Rod Rosenstein Attacks Comey, Defends Mueller Probe in Speech
(Bloomberg) -- Former Deputy Attorney General Rod Rosenstein launched a public attack on former FBI Director James Comey on Monday, even as he defended Special Counsel Robert Mueller’s investigation in the face of Republican attacks on its legitimacy.
Rosenstein’s speech, on Monday night, marked the latest clash among those who held the highest positions within the U.S. government over the investigation into Russian interference in the 2016 presidential election.
Rosenstein, who oversaw the Mueller inquiry and stepped down less than a week ago, said he had admired Comey but is now disappointed in him, according to the prepared text of his remarks in an address to the Greater Baltimore Committee.
Rosenstein’s defense of the investigation comes as some congressional Republicans, along with Trump himself, have pushed for scrutiny of origins of the investigation. Senate Judiciary Chairman Lindsey Graham of South Carolina and others say they want to know if there were political motivations for the probe, and even misconduct in the use of surveillance.
In his speech, Rosenstein said that based on what he knew by May 2017 from briefings by FBI agents and prosecutors, the Russia investigation “was justified and closing it was not an option.” By then, he said, he knew people with connections to “a presidential campaign were under investigation in relation to their connections with Russian agents.”
But he pointed out the Justice Department’s inspector general is currently reviewing aspects of the investigation’s genesis, and if new facts are found, he could reconsider his opinion.
Having drawn fire on both sides of the political aisle for some of his decisions, Rosenstein disputed any partisan leanings. When it came to “foreign election interference,” like tens of thousands of other cases he supervised, he said, “I was always on the same team. I was on the American team.”
As for Comey, Rosenstein insisted that his role in the former FBI’s director’s firing was not a maneuver at the president’s request to interfere with the investigation.
Rosenstein said that Mueller’s report states that former that when White House Counsel Don McGahn advised him that Trump had decided to remove Comey, but that to him, “nobody said that the removal was intended to influence the course of my Russia investigation.”
Rosenstein said he does not dislike the former director, and in fact, “at the time I admired him personally and appreciated some of his accomplishments at the FBI.”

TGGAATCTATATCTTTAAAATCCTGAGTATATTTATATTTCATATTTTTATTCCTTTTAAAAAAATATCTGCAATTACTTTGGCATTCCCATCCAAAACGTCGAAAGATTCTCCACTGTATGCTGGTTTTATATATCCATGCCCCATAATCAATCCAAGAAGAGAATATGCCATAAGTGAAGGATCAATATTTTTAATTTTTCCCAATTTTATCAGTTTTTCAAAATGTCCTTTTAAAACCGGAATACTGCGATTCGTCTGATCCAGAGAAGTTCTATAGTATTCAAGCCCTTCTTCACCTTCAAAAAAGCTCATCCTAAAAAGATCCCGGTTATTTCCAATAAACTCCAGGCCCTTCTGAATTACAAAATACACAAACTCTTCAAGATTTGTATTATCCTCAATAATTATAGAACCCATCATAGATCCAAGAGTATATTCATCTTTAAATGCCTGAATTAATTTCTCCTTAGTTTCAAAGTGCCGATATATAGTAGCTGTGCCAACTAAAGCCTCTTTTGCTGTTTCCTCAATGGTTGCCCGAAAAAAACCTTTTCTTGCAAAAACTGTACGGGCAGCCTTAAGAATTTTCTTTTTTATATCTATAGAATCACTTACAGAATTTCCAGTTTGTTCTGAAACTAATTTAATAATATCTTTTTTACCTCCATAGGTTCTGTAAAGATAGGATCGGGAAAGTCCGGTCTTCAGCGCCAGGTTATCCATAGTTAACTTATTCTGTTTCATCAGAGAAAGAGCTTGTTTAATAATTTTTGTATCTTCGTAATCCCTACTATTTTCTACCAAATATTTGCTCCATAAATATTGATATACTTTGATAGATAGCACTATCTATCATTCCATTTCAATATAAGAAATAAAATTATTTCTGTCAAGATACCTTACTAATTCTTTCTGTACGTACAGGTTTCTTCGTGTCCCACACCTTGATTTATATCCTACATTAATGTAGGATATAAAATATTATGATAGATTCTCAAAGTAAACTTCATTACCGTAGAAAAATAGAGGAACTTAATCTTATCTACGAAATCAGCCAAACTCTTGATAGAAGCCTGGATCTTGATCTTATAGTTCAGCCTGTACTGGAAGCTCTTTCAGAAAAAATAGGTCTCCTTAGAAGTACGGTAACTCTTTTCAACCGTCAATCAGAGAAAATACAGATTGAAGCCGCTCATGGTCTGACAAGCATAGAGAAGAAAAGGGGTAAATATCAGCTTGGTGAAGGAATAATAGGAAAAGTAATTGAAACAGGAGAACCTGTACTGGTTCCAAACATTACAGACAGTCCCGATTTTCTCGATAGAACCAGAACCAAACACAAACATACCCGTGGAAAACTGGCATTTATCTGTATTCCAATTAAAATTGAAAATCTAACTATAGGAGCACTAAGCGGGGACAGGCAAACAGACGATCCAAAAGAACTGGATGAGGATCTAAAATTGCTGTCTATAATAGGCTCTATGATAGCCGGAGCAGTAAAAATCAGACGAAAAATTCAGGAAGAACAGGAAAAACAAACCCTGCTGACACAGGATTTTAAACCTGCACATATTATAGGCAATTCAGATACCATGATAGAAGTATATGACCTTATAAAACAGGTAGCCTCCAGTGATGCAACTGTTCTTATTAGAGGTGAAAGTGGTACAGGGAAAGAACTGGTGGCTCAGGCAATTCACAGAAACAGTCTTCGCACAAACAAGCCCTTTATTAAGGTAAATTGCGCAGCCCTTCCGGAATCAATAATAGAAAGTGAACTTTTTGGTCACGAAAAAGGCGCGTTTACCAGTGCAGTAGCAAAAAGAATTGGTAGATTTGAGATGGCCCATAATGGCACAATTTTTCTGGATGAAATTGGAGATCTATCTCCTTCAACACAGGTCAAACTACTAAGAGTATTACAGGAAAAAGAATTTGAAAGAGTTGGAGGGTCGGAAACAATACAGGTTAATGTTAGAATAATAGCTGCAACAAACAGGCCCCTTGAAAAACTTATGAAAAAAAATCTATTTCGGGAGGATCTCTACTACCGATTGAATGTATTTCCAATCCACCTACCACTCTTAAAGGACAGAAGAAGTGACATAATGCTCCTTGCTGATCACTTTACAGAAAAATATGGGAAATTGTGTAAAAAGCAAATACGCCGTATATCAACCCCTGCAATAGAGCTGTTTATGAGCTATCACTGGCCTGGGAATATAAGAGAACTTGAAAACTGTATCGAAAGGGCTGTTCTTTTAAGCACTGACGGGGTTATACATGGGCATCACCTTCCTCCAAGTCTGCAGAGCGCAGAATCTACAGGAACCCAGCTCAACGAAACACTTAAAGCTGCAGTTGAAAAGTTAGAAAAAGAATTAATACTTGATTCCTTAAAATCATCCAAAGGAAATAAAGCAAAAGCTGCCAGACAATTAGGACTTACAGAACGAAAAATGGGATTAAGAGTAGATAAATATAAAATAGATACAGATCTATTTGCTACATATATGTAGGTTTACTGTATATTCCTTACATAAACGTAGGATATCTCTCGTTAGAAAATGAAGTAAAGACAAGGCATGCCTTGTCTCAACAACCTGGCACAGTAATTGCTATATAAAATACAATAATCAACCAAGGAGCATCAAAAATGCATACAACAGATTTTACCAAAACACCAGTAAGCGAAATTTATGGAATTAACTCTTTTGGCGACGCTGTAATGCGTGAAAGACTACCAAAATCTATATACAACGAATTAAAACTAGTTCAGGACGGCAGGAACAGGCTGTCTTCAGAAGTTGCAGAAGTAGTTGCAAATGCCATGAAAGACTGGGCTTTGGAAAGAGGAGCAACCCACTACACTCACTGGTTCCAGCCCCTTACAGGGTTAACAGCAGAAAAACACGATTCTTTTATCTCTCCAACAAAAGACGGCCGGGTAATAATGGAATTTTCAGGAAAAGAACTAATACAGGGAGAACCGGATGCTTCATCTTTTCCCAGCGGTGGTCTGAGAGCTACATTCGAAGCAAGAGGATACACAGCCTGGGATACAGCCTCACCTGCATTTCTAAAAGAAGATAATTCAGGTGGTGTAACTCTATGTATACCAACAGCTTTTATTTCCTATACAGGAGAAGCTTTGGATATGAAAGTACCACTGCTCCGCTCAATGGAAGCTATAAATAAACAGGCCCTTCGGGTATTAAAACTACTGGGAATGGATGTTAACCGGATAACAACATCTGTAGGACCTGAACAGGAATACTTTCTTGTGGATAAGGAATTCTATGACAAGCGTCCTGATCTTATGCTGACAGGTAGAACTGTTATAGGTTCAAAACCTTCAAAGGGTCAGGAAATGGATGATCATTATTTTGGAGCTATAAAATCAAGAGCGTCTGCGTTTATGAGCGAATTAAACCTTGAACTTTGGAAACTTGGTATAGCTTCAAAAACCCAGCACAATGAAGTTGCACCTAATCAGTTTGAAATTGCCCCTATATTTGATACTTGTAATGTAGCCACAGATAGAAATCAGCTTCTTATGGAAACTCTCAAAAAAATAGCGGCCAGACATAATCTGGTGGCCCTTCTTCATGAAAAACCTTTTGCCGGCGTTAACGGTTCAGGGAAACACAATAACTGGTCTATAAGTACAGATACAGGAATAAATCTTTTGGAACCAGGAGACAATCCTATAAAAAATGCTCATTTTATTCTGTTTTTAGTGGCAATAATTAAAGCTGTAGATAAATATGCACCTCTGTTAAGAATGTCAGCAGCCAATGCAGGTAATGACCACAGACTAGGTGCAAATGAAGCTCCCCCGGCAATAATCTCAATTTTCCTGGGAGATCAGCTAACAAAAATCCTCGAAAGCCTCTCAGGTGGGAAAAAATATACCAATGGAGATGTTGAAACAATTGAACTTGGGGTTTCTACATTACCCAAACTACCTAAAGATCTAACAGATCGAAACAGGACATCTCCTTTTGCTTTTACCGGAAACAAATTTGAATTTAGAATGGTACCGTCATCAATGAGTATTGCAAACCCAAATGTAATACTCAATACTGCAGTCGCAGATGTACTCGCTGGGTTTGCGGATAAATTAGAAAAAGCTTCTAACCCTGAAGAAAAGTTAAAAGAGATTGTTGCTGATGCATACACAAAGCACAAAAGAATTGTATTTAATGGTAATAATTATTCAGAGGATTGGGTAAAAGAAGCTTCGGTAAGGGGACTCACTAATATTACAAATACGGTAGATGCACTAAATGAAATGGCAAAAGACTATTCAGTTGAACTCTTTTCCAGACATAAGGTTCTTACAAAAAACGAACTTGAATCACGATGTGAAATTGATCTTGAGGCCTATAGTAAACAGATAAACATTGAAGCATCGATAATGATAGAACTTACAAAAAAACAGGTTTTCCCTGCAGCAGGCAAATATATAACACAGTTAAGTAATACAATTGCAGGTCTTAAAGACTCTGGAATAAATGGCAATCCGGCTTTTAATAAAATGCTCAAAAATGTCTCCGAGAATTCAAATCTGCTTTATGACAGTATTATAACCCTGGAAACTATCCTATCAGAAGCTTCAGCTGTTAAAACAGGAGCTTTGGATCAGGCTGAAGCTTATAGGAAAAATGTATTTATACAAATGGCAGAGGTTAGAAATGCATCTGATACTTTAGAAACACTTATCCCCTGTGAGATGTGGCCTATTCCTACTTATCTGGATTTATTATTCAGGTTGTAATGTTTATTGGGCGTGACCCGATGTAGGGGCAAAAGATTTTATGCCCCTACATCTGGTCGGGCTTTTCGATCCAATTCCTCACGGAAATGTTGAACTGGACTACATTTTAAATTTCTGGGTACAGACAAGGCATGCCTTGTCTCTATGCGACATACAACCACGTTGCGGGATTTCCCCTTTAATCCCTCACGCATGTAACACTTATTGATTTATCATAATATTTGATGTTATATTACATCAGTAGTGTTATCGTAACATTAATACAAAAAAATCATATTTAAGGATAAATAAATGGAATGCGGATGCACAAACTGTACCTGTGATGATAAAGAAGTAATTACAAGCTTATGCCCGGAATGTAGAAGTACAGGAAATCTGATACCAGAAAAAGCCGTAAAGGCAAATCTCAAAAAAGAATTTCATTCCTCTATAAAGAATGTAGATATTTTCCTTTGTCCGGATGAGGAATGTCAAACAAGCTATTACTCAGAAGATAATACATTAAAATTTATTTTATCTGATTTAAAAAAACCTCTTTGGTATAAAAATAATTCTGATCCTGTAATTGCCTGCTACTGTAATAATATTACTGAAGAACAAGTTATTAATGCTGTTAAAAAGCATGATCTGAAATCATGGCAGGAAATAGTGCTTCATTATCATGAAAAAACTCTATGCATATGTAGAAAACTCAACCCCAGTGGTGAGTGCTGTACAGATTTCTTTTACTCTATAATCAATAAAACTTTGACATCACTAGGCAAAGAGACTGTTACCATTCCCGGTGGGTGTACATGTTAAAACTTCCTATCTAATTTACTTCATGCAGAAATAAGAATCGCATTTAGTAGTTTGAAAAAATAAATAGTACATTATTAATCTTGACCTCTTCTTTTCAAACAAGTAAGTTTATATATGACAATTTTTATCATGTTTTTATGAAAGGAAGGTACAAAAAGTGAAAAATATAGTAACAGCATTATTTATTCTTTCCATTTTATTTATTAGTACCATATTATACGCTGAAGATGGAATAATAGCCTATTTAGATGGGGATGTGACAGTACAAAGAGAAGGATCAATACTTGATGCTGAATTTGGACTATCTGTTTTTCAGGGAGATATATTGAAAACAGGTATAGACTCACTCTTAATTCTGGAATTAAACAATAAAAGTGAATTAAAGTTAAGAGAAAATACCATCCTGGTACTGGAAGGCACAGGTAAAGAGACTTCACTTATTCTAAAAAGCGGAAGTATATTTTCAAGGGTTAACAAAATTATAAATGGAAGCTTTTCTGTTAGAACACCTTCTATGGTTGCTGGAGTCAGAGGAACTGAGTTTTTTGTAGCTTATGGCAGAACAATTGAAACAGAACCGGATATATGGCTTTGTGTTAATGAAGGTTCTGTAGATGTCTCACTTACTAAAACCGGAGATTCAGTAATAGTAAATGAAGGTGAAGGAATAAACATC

But he suggested that Comey had made mistakes, with “the clearest mistake” being to reveal his recommendation about the probe into Hillary Clinton’s email use, discussing details about it, and then sending a letter to Congress “on the eve of the election stating that one of the candidates was under criminal investigation,” a reference to Clinton.
“These actions were not within the range of reasonable decisions, Rosenstein said.
Rosenstein added he does not blame Comey for being angry. "But now the former director is a partisan pundit, selling books and earning speaking fees while speculating about the strength of my character and the fate of my immortal soul,” he said in the prepared remarks. “That is disappointing.”
In a New York Times opinion piece published on May 1, Comey accused Rosenstein and Attorney General William Barr of having been compromised by Trump, saying their “souls” have apparently been eaten by the president.
“Proximity to an amoral leader reveals something depressing,” Comey wrote in the piece. "I think that’s at least part of what we’ve seen with Bill Barr and Rod Rosenstein. Accomplished people lacking inner strength can’t resist the compromises necessary to survive Mr. Trump and that adds up to something they will never recover from."
Nowhere in his speech did Rosenstein mention that top Trump allies in Congress last year threatened to force a vote on impeaching him after reports that he sought to secretly record the president after Comey’s firing. He also did not talk about whether that was true.
The now Democratic-led House Judiciary Committee in March backed a Republican effort to look into accusations Rosenstein considered secretly recording Trump and even invoke the Constitution’s 25th Amendment to remove him from office. But a resolution demanding any Justice Department records of such suggestions has not advanced to the House floor for a vote.
Rosenstein has denied ever suggesting the president be secretly tape recorded.
The Justice Department could have a new deputy attorney general this week, as the Senate could act on the nomination of Jeffrey Rosen.
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